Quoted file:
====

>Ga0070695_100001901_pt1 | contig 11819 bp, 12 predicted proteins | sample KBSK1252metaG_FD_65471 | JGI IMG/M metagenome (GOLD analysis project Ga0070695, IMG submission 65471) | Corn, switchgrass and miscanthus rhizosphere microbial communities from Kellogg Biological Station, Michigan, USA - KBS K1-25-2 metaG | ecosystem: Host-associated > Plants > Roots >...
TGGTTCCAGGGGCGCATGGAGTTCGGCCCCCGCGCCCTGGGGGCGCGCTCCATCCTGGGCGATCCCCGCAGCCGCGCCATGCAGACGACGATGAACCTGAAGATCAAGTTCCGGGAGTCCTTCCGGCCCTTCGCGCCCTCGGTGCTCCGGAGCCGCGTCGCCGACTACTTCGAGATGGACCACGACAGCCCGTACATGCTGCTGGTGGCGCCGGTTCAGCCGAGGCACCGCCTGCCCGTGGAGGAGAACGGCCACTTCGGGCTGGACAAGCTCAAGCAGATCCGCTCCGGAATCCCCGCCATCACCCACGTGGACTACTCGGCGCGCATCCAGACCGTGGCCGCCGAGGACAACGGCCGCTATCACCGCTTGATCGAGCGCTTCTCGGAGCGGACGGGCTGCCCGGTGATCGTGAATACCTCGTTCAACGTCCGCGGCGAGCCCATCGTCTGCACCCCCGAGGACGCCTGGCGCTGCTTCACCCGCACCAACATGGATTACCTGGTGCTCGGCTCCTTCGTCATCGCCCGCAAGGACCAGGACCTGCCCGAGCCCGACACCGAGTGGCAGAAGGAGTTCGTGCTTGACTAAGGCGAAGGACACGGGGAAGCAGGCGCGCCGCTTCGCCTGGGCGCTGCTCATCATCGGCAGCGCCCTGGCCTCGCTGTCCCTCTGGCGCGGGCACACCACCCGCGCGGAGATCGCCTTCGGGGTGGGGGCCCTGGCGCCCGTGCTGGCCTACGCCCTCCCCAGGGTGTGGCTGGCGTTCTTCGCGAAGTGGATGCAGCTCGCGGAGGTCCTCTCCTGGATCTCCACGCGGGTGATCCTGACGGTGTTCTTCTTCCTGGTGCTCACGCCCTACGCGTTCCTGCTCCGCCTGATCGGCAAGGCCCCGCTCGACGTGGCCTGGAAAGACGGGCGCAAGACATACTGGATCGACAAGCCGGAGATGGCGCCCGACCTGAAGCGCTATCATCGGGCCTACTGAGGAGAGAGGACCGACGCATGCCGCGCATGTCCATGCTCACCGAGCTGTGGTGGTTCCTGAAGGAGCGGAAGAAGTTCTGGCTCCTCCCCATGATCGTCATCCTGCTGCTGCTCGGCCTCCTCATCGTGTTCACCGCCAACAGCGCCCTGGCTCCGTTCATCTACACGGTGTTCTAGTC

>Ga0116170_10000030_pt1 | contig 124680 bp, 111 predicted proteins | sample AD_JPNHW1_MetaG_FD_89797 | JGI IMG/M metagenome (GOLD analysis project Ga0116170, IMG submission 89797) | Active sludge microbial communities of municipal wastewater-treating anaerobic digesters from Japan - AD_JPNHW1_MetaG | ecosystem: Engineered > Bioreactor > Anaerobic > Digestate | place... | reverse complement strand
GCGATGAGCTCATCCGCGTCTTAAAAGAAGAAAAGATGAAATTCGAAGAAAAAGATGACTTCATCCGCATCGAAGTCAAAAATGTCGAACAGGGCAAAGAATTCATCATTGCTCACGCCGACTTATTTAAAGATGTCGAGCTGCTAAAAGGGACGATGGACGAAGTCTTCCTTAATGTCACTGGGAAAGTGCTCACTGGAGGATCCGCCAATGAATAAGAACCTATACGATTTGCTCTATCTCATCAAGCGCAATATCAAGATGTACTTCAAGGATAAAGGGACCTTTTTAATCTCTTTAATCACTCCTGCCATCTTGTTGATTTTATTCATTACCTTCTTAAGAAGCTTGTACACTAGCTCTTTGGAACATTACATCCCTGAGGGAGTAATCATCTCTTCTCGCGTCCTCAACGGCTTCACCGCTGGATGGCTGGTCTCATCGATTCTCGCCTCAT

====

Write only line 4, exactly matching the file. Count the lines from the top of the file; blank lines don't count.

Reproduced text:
GCGATGAGCTCATCCGCGTCTTAAAAGAAGAAAAGATGAAATTCGAAGAAAAAGATGACTTCATCCGCATCGAAGTCAAAAATGTCGAACAGGGCAAAGAATTCATCATTGCTCACGCCGACTTATTTAAAGATGTCGAGCTGCTAAAAGGGACGATGGACGAAGTCTTCCTTAATGTCACTGGGAAAGTGCTCACTGGAGGATCCGCCAATGAATAAGAACCTATACGATTTGCTCTATCTCATCAAGCGCAATATCAAGATGTACTTCAAGGATAAAGGGACCTTTTTAATCTCTTTAATCACTCCTGCCATCTTGTTGATTTTATTCATTACCTTCTTAAGAAGCTTGTACACTAGCTCTTTGGAACATTACATCCCTGAGGGAGTAATCATCTCTTCTCGCGTCCTCAACGGCTTCACCGCTGGATGGCTGGTCTCATCGATTCTCGCCTCAT